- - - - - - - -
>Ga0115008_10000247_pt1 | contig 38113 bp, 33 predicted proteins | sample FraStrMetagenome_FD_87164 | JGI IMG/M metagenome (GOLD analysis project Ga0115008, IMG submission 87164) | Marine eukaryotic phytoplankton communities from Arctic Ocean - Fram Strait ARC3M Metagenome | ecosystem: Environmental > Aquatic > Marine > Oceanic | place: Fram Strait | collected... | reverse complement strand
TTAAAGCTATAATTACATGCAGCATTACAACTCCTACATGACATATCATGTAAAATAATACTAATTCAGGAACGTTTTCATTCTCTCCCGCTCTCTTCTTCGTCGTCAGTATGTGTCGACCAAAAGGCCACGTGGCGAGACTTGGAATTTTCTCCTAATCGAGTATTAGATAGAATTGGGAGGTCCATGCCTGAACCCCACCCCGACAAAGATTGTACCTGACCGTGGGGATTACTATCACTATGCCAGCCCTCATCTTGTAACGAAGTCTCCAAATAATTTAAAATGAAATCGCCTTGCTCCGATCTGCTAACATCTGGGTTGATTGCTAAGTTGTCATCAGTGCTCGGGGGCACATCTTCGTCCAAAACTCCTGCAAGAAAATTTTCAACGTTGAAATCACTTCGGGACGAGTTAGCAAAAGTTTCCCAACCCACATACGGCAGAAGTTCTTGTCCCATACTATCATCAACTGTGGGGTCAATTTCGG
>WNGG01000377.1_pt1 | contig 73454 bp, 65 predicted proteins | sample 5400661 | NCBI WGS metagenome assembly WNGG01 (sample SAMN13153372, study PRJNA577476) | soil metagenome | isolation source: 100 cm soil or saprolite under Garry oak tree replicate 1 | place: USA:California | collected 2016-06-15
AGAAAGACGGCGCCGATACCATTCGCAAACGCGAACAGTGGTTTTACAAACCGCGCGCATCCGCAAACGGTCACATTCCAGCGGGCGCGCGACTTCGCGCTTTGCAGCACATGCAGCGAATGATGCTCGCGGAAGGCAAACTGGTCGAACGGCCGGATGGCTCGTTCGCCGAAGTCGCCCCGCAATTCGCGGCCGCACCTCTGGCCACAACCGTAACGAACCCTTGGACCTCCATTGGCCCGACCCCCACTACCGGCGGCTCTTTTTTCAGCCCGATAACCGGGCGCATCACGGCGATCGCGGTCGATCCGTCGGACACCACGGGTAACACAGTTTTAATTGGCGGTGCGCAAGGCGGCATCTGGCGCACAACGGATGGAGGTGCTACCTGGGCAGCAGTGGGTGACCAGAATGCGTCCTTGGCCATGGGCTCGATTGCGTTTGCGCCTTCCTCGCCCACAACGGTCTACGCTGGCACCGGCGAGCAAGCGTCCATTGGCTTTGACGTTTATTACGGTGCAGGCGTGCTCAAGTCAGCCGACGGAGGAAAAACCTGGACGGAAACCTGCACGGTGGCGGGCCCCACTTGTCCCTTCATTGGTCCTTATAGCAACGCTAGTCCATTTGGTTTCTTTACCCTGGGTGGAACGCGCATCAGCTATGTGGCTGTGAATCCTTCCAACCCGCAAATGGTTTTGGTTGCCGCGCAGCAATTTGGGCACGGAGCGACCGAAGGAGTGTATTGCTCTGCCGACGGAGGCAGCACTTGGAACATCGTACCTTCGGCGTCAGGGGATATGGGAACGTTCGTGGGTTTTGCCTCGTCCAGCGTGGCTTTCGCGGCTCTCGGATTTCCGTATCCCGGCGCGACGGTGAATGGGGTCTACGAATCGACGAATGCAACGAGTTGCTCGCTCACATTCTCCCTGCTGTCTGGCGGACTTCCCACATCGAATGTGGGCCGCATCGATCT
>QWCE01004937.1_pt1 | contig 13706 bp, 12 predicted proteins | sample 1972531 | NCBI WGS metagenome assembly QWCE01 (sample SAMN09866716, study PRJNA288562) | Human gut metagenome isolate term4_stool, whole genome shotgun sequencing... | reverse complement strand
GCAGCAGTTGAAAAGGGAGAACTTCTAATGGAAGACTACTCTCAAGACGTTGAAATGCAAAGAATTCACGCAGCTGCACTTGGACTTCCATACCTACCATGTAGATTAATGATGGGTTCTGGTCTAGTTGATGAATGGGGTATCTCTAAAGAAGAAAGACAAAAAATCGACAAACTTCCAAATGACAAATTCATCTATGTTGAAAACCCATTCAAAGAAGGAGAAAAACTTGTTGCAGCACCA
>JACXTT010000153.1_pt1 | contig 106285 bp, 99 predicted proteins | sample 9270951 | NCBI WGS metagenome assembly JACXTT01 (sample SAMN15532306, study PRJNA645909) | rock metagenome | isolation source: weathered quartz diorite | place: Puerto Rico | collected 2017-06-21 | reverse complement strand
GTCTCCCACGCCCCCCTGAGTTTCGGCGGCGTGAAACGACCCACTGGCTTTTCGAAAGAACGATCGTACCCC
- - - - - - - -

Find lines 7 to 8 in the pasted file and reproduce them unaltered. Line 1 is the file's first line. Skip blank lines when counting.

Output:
>JACXTT010000153.1_pt1 | contig 106285 bp, 99 predicted proteins | sample 9270951 | NCBI WGS metagenome assembly JACXTT01 (sample SAMN15532306, study PRJNA645909) | rock metagenome | isolation source: weathered quartz diorite | place: Puerto Rico | collected 2017-06-21 | reverse complement strand
GTCTCCCACGCCCCCCTGAGTTTCGGCGGCGTGAAACGACCCACTGGCTTTTCGAAAGAACGATCGTACCCC